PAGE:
In addition to reading the autobiography of St. Ignatius of Loyola, we will visit the places of his birth, baptism, and conversion. We will visit Pamplona and the site where he was wounded in battle; Montserrat, where he gave up his sword to take up the pilgrim’s staff; and Manresa, where he nearly succumbed to scrupulosity, composing the Spiritual Exercises on his way out. We will follow his path to Barcelona and to Rome, where he composed the Constitutions of the Society of Jesus and, eventually, died.  As we visit these locations, we shall seek to enter into the story of St. Ignatius through his practice of Composition of Place. Through discussion, reflection, and prayer we shall attempt not only to learn about key moments in the development of the life of the Saint, but also to understand how those moments are of universal significance on the Christian journey generally, and on our own individual journeys personally. In this way, the course provides the conditions for the possibility of a practicum.

Guiding questions:
1. What is the historical, socio-economic, political, and religious context in the story of St. Ignatius?
2. How do the key events of his life reveal the shaping of his vision, values, and ways of proceeding?
3. How does his story shed light on the founding, the spirit, and the ways of proceeding of the Society of Jesus, particularly in its work in education?

II. Ignatian Spirituality
A. The experience of Ignatius/the experience of the person entering the Spiritual Exercises
B. Dispositions, presuppositions, adaptations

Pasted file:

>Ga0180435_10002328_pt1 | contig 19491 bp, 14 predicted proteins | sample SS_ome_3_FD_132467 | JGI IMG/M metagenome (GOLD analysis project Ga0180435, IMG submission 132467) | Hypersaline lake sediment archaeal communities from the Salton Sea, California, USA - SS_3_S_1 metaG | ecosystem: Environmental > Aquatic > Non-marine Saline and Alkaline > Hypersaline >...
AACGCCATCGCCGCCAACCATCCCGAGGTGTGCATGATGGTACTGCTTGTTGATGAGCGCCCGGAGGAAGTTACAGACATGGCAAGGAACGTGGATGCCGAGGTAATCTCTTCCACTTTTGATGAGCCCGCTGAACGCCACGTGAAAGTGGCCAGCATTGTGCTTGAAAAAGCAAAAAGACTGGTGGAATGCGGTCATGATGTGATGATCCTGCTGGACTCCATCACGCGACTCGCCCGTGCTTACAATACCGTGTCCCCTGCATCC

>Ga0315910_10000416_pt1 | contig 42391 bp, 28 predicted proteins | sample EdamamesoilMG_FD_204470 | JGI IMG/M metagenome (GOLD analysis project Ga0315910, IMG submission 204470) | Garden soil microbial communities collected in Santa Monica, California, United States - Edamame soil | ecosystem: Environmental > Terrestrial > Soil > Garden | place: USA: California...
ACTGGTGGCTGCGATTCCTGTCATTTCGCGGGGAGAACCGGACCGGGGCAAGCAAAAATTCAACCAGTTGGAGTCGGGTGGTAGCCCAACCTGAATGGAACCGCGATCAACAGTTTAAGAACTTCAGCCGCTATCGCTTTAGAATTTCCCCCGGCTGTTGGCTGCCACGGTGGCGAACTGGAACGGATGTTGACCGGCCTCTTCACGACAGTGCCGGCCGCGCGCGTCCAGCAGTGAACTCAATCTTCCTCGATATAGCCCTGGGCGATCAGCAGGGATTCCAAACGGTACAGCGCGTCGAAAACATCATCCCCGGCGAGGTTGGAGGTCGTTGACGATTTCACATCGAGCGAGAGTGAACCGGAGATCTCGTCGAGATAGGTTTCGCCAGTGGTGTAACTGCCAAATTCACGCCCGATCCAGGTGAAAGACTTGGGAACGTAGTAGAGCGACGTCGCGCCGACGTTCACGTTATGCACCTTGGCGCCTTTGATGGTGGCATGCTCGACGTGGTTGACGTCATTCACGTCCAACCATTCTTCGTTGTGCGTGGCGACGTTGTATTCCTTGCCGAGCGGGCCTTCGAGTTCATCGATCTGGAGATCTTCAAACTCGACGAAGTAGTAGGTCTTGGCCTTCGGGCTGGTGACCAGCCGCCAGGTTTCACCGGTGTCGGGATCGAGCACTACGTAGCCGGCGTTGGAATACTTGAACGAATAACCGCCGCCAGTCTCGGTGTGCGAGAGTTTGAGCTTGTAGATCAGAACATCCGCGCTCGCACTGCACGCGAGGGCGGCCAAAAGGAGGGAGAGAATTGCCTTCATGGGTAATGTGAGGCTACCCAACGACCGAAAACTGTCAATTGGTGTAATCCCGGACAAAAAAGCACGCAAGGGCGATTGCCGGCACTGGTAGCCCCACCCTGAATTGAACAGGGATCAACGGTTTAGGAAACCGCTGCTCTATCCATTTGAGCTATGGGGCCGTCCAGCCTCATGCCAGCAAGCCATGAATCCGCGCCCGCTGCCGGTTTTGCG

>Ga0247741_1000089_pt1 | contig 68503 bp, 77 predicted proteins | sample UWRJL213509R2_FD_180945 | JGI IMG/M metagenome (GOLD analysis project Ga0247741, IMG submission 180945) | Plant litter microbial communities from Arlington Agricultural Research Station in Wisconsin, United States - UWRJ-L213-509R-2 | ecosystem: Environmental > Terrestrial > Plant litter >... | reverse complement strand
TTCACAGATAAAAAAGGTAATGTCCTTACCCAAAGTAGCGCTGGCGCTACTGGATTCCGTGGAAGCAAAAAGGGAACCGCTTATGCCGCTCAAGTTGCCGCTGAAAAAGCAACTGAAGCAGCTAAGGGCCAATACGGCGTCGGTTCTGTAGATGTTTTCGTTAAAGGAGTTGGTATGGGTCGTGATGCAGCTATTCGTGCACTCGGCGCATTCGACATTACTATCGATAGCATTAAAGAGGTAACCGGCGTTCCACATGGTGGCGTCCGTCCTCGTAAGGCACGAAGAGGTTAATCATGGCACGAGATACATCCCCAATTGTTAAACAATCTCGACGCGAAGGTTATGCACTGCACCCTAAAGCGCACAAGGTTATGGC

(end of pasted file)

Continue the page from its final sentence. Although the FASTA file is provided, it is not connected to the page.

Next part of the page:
C. The purpose sought
D. The overall structure: First Principle and Foundation, Four Movements, Election, Confirmation, Contemplation in Action
Format: Presentations of the basic structure and intent of the Spiritual Exercises; small group sharing, opportunity for reflection and questions. 
Guiding Questions:
1. How do the dynamics of the Exercises emerge out of the lived experience of Ignatius? How does Ignatius order and adapt the Exercises so that they address the experience of others?
2. What are the goals of the Exercises? What is sought?
3. What do the structure and dynamics of the Exercises reveal about Jesuit spirituality? What light do they shed on the vision, values and mission of Jesuit Higher Education?

III. Jesuit Spirituality
A. Origin of the Society: Deliberation of the First Jesuits
B. Defining characteristics of the Society
C. The spirit of the Constitutions
Format: Lecture: Ignatian spirituality/Jesuit spirituality; Dialogue: From the individual experience to the communal.